Weaning is defined as “progressive transfer from the first milk diet to family diet of many foods”. Shifting from breast milk to solid food for babies can be a tricky process because it needs proper timing and the gradual introduction of appropriate food sources in order to “accustom” the baby to learn new food textures and tastes. It is also through weaning where babies learn to swallow and chew food. However, there are risks involved in weaning children. It is said that Queen Anne lost 18 children through infections caused by improper weaning methods in the 1700s. Thus, the timing of the first introduction of solids is an important confounding factor for subsequent health. Alder et al. (2007) revealed that infants introduced to solid food before 4 months had higher levels of cardiovascular risks such as increased body fat and had “more wheezy respiratory illness”.
The Committee on Medical Aspects of Food in its Report of the Working Group on the Weaning Diet(Department of Health and Social Security, 1994) recommended that the majority of infants should not be given solid food before the age of 4 months. Also, the World Heath Organization (2002) recommended exclusive breast-feeding until 6 months. Delaying the introduction of solid food until after 4 months may confer benefit in families with a history of atopy or gluten enteropathy (celiac). After years of intensive research, the experts determined that the best time to introduce solid food in a baby’s diet is at 6 months.
If the baby is weaned to solid foods earlier than 4 to 6 months, they will have an inability to take in solid food because they could only do sucking and not drinking. They may have extrusion (gagging) reflex that would eject solid foods and they may experience problems with their head control. Also, their gut permeability will be high because they are not ready to process foreign proteins that may cause them allergies. At this age, babies still have no salivary or pancreatic amylases and their kidneys might not cope with high solute load. Supplements can also decrease iron absorption from milk and increase infection. They may also have a strong risk of bacterial infection, develop coeliac disease from gluten intolerance or be induced to obesity because of overfeeding. On the other hand, weaning the baby later than 6 months would also have problems like “breast addiction”, where babies don’t learn about foods’ taste, smell and texture, so it becomes very hard to introduce food later. Introducing solid food later than 6 months would also exhaust the baby’s iron stores because milk is not a good source of iron for gut hygiene reasons. Energy and protein intake will also become inadequate, while other nutrients may not be supplied by milk alone.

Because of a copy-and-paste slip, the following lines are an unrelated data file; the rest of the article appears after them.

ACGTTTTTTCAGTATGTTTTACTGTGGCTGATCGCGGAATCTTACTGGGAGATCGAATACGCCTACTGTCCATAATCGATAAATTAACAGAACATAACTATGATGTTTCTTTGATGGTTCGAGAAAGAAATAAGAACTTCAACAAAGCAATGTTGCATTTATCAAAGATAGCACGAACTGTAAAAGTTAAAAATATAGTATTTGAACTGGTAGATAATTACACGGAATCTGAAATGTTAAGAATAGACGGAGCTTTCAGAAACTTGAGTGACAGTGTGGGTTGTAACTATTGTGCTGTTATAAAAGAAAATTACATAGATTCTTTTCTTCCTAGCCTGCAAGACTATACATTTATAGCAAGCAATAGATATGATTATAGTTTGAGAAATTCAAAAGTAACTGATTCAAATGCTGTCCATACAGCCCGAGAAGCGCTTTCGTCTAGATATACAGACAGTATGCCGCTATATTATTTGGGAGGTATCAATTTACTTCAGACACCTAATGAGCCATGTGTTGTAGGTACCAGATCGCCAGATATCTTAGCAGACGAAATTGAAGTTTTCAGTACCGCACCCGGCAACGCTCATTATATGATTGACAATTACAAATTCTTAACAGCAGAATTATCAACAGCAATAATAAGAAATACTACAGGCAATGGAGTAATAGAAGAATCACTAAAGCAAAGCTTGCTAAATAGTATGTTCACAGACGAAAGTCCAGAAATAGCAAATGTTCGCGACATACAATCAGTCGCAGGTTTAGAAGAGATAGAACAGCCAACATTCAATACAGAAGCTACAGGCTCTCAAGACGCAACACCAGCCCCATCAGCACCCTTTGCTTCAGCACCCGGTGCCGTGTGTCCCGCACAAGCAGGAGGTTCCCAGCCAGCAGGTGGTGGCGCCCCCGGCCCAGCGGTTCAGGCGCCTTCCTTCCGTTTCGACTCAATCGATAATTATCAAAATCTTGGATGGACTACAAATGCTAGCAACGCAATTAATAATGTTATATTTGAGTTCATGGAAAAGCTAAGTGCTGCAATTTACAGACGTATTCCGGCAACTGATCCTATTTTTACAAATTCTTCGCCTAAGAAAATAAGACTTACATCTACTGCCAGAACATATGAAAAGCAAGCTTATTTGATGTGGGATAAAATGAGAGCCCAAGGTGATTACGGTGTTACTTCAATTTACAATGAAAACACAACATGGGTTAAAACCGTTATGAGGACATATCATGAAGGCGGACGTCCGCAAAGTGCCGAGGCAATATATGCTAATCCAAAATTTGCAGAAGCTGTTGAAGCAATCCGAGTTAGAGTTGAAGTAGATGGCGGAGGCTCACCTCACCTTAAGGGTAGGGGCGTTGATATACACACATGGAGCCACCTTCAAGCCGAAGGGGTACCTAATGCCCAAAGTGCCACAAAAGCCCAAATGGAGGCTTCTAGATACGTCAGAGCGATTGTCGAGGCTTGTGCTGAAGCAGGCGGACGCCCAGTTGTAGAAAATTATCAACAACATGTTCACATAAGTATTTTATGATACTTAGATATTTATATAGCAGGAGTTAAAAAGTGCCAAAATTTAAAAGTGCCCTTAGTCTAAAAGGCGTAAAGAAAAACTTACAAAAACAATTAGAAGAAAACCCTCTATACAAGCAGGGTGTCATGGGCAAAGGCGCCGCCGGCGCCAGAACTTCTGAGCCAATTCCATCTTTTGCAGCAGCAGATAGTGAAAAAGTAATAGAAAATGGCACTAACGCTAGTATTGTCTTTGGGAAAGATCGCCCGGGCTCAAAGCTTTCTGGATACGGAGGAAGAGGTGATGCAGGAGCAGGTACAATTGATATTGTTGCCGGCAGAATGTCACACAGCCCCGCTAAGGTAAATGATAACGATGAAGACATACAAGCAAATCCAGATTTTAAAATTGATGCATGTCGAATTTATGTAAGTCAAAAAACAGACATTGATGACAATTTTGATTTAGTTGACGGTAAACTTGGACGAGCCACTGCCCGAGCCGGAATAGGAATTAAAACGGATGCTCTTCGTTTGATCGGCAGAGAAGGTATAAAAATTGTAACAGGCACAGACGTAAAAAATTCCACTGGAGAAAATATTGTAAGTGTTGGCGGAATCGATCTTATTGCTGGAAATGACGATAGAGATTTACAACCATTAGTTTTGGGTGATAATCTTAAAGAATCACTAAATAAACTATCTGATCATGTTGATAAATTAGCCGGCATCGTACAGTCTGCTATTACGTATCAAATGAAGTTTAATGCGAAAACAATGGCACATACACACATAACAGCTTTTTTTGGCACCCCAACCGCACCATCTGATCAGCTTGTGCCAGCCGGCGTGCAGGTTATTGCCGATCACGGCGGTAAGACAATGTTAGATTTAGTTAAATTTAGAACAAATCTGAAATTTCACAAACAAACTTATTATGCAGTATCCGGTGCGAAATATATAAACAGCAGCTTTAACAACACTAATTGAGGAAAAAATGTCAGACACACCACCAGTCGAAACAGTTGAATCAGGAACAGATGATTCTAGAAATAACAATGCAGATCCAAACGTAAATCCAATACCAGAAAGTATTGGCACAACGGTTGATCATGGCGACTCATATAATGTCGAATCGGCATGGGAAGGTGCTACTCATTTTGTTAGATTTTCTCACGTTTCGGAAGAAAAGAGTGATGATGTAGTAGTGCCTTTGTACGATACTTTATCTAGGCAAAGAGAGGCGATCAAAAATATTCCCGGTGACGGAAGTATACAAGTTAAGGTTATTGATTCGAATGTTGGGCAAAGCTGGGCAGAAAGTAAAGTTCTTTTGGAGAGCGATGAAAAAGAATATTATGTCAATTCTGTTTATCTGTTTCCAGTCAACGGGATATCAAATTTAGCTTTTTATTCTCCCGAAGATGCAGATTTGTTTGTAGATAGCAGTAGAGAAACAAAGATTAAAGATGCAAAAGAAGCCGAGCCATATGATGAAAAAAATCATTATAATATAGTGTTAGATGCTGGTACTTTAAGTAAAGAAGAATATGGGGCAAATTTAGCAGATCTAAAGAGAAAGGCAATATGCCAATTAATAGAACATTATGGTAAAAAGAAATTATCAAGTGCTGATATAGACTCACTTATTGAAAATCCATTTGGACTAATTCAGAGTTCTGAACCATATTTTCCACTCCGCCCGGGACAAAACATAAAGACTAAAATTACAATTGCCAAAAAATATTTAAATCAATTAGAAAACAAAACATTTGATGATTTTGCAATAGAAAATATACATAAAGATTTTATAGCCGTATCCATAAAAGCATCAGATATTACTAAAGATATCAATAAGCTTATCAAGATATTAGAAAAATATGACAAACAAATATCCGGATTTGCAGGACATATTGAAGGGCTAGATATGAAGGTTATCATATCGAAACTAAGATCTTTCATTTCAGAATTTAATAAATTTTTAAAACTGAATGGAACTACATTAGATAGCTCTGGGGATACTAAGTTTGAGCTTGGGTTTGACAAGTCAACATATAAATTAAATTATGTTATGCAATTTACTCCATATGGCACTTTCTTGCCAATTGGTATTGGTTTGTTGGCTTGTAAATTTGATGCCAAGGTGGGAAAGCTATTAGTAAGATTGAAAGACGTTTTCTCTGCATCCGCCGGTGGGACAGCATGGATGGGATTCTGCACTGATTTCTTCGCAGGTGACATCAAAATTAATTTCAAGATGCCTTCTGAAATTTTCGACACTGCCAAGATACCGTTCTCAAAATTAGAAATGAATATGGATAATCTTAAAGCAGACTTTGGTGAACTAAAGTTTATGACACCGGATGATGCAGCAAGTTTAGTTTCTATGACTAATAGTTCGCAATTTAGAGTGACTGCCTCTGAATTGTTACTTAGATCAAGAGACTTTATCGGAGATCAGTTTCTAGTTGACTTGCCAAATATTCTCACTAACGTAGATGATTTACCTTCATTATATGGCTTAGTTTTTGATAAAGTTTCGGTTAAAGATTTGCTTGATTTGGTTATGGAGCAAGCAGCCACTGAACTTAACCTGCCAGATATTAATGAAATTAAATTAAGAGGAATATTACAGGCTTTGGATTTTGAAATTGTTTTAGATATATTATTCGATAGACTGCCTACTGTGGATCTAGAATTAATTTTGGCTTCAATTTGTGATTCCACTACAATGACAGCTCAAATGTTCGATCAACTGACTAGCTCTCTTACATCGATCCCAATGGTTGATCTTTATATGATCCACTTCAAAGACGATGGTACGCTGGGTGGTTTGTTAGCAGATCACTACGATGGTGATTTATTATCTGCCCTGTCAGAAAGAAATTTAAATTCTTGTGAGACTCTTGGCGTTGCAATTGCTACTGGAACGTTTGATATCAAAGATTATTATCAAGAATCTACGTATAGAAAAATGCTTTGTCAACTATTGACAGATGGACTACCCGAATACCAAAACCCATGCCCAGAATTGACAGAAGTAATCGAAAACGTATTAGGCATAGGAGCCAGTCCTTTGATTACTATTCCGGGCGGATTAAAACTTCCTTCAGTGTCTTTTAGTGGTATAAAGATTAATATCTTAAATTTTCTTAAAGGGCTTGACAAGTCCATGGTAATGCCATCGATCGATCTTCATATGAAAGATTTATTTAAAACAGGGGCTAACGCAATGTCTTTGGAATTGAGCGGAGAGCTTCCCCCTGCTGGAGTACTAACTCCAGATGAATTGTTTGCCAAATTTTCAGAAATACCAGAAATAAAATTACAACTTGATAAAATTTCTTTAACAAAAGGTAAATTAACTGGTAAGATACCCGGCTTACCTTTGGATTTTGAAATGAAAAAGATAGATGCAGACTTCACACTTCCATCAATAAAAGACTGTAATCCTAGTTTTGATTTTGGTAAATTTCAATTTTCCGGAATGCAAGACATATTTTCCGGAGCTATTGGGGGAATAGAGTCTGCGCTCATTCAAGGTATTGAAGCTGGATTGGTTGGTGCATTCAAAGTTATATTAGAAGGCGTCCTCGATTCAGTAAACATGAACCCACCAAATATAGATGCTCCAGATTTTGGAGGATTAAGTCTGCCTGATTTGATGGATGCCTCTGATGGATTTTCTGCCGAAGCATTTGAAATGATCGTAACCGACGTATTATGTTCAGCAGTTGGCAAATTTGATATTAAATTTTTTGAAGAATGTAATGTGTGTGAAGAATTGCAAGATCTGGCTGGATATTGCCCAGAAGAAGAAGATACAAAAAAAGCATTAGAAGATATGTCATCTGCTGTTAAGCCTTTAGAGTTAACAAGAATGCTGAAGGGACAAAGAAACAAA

When starting solid foods at 6 months, mothers should first use gruels, mashed potatoes, and purées. Rice is recommended but gluten should be avoided as long as possible (including biscuits and rusks). It is also important to keep sugar and fat reasonably high. Choking on large lumps is still a danger at this age. Pipped, seeded or skinny fruits, nuts or highly spiced foods need a mature digestive system, good teeth and the ability to avoid accidental inhalation. After six months a mix of foods is necessary to provide sufficient energy, trace elements (especially iron and zinc) and vitamins. Vitamin C is needed daily as it is not stored in the body. Sodium levels will be excessive if unmodified cow’s milk is given as the only milk source from birth; cow’s milk protein is also difficult for the child under one year to digest and, if given as the main food, is thought to be one of the common causes of iron deficiency anaemia in this age group (McGregor 2000, p. 112). In fact, salty foods should be restricted for the first few years of life as sodium intake has been implicated in the onset of hypertension in adulthood. Also, mothers should avoid high nitrate/nitrite content foods like bacon, ham, hot dogs and spinach because of the risk of methaemoglobinaemia. Hygiene in handling baby food can also be essential to avoid infection. High infection risk foods include cooked rice, cream, meat, milk and egg dishes.
Babies still have undeveloped digestive system and this is why people should be careful in giving them solid food. The key should be the right timing and gradual introduction of solid food. When done properly, the weaning process may help babies eat properly to promote good health in later life.